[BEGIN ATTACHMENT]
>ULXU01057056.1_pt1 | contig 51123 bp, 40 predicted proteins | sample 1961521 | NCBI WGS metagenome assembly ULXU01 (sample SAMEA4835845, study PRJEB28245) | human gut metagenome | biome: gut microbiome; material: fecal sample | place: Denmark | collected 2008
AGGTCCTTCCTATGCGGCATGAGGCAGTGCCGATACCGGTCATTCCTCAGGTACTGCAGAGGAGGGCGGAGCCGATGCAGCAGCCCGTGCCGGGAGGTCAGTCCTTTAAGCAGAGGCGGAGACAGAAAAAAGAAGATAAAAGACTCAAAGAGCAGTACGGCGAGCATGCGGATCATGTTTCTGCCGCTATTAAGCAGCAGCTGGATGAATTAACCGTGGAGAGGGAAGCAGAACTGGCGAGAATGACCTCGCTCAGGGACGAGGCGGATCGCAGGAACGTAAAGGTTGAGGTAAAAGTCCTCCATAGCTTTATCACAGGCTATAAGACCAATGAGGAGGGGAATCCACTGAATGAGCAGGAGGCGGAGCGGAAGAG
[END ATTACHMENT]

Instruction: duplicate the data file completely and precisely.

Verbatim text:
>ULXU01057056.1_pt1 | contig 51123 bp, 40 predicted proteins | sample 1961521 | NCBI WGS metagenome assembly ULXU01 (sample SAMEA4835845, study PRJEB28245) | human gut metagenome | biome: gut microbiome; material: fecal sample | place: Denmark | collected 2008
AGGTCCTTCCTATGCGGCATGAGGCAGTGCCGATACCGGTCATTCCTCAGGTACTGCAGAGGAGGGCGGAGCCGATGCAGCAGCCCGTGCCGGGAGGTCAGTCCTTTAAGCAGAGGCGGAGACAGAAAAAAGAAGATAAAAGACTCAAAGAGCAGTACGGCGAGCATGCGGATCATGTTTCTGCCGCTATTAAGCAGCAGCTGGATGAATTAACCGTGGAGAGGGAAGCAGAACTGGCGAGAATGACCTCGCTCAGGGACGAGGCGGATCGCAGGAACGTAAAGGTTGAGGTAAAAGTCCTCCATAGCTTTATCACAGGCTATAAGACCAATGAGGAGGGGAATCCACTGAATGAGCAGGAGGCGGAGCGGAAGAG